People Like Us

People Like Us


The irony of the title of this film is that I don’t think anybody is even remotely likes the characters in this dysfunctional family drama. But one has to concede that, because this is “based on a true story”, that it actually happened. To somebody.

This is about a fraudulent yuppie entrepreneur (Chris Pine), who hates his artist mother and rock producer father, but revisits Mum (Michelle Pfeiffer) after Dad’s death.

Mercenarily hoping to inherit some money, our dislikeable hero is handed a bag containing $150,000 and told to take care of an 11-year-old nephew (Michael Hall D’Addario) and the grown-up sister (Elizabeth Banks) he never knew he had.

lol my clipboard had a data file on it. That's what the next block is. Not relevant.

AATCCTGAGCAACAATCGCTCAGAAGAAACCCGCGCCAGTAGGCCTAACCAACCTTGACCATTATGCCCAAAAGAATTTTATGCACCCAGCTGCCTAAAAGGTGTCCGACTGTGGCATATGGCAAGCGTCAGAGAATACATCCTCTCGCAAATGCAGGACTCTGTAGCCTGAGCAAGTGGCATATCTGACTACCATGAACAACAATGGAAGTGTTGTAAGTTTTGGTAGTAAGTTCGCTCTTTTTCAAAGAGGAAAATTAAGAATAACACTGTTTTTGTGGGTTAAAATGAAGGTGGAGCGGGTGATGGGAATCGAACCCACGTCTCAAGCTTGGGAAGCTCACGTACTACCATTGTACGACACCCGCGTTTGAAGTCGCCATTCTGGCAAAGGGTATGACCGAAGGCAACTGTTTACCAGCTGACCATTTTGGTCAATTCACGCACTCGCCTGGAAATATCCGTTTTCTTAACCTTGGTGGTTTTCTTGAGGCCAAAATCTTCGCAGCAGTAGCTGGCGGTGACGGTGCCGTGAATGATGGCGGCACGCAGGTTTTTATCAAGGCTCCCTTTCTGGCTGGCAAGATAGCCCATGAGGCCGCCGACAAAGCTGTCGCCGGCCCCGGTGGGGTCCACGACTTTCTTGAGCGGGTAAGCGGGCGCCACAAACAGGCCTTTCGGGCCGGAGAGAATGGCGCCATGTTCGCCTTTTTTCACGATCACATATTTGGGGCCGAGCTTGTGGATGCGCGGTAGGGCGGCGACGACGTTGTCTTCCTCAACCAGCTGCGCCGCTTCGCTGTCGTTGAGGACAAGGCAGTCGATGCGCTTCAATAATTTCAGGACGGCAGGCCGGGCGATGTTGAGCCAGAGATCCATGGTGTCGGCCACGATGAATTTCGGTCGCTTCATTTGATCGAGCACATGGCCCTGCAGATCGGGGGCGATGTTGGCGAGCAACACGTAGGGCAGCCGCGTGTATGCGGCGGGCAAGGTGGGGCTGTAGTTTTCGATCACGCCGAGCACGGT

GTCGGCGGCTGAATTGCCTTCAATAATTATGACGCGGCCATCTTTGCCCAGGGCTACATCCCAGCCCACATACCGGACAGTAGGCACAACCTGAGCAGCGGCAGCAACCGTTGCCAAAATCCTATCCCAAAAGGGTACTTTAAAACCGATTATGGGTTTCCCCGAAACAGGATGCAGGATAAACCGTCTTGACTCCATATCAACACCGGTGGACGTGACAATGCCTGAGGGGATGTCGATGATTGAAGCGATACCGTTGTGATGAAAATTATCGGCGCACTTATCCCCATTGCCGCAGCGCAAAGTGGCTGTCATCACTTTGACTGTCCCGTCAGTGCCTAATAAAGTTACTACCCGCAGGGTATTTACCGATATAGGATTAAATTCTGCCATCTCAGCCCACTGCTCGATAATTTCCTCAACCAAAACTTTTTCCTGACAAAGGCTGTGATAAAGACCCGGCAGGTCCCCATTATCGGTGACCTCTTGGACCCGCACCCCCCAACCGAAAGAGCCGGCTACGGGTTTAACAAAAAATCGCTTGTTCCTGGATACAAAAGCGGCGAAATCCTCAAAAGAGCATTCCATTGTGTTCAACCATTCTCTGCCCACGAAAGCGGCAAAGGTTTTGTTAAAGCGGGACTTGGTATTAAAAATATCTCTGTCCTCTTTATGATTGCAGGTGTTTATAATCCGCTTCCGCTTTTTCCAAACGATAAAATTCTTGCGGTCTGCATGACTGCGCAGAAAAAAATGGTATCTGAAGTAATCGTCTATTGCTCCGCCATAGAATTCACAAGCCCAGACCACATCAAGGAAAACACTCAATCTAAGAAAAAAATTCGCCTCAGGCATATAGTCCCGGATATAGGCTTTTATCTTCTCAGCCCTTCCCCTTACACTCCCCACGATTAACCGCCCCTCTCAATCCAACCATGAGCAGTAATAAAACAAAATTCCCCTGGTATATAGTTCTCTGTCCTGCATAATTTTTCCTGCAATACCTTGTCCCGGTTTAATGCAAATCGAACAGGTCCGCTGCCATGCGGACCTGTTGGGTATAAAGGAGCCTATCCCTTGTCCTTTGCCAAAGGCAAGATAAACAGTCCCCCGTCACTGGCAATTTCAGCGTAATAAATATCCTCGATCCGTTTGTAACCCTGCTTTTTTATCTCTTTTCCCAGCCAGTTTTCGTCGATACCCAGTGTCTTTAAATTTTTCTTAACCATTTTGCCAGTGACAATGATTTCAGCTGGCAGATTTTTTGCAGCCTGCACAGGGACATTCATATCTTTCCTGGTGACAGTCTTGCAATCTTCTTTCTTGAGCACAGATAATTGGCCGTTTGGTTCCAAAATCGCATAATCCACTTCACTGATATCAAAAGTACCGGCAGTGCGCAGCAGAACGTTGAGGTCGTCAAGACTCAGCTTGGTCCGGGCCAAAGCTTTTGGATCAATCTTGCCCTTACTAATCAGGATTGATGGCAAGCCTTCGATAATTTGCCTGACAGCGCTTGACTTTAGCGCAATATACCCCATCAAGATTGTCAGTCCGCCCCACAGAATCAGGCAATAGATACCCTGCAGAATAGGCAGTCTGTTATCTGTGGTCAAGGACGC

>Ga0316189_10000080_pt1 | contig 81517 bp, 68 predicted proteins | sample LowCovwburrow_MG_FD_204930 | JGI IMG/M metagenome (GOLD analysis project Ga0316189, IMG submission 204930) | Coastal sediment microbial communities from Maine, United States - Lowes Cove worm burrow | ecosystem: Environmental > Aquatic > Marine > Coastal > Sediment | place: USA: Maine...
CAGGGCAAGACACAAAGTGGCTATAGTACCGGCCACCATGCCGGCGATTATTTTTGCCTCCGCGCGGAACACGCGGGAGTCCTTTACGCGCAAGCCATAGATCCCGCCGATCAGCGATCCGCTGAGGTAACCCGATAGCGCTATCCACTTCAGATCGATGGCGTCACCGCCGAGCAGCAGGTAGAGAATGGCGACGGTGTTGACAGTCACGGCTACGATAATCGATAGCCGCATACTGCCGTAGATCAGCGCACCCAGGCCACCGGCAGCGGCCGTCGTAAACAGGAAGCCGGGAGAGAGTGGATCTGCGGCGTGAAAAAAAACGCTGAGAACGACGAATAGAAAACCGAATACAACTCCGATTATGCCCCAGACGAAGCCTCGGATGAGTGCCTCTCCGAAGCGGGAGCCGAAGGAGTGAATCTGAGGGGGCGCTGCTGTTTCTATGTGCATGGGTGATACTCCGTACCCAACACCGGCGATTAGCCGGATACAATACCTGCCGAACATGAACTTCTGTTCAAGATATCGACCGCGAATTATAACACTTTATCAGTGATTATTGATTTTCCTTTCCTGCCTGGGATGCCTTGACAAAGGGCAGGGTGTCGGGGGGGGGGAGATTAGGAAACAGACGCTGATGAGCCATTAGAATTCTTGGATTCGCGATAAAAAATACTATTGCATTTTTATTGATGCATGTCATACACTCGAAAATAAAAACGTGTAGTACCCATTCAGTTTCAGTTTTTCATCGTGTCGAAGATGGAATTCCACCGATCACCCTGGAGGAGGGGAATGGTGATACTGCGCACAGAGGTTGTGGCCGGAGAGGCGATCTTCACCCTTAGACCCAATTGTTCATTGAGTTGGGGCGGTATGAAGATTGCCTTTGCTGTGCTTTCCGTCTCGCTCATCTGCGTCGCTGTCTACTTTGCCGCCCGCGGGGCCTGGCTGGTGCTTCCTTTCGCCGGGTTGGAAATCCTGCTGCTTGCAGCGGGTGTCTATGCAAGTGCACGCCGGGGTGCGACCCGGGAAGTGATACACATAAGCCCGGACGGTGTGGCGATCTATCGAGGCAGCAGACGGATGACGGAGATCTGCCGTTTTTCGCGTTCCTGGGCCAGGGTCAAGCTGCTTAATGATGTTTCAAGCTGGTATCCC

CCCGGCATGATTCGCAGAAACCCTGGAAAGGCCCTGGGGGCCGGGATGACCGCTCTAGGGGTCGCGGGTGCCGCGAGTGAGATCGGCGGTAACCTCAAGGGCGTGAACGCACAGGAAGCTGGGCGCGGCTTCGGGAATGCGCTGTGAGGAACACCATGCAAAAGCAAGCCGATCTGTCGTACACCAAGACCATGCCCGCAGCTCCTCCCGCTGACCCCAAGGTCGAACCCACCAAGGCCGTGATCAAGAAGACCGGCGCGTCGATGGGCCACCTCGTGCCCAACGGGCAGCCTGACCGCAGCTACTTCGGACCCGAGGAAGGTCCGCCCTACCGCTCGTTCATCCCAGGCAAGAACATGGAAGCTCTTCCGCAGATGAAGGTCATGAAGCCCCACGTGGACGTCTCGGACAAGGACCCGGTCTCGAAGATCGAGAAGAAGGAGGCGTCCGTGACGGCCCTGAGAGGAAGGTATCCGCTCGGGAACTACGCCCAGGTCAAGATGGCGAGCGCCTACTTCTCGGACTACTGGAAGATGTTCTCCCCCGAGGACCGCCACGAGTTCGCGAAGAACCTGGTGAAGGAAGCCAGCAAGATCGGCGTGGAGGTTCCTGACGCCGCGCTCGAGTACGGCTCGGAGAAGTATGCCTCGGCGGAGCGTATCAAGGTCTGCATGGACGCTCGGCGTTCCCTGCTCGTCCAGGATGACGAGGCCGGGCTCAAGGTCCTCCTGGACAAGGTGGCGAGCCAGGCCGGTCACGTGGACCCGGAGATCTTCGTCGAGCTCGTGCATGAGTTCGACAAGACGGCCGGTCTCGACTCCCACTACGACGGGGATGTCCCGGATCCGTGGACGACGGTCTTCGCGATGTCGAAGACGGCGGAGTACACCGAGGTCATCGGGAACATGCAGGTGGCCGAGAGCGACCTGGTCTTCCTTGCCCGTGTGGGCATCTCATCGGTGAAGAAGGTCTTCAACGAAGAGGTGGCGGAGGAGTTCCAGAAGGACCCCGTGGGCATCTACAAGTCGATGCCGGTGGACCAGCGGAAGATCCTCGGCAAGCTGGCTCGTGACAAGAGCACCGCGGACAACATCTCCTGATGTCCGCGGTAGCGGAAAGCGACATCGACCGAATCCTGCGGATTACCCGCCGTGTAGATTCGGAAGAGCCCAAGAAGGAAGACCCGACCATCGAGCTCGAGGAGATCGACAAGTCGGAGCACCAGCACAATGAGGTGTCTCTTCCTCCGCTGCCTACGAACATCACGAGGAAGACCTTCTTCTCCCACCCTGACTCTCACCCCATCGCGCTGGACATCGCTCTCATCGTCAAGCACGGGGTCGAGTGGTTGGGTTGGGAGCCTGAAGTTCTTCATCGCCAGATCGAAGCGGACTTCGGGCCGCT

Will he take the money and run or do the decent thing? He takes an inordinately long time to make up his mind and makes too many odd decisions to allow a willing viewer to care what actually happens to him.

Despite the fact that the characters are abrasive, there’s some smart — in the “do people actually talk this way in real life” vein — dialogue, particularly the endearingly self-deprecating 11-year-old nephew.

As usual, Elizabeth Banks gives a terrific performance (those who have seen the actor’s work know she could read the phone book and make it interesting) and is never better than when sniping at the pretension on display. When our “hero” tells her he’s a “facilitator”, she says, “You’re sent from the future to kill me?”

The dysfunctional family genre reached its Oscar-winning apogee with Ordinary People. There are some take home themes surrounding fatherhood and family but these seem, like the film itself, a little too unreal to be true.

Adrian Drayton


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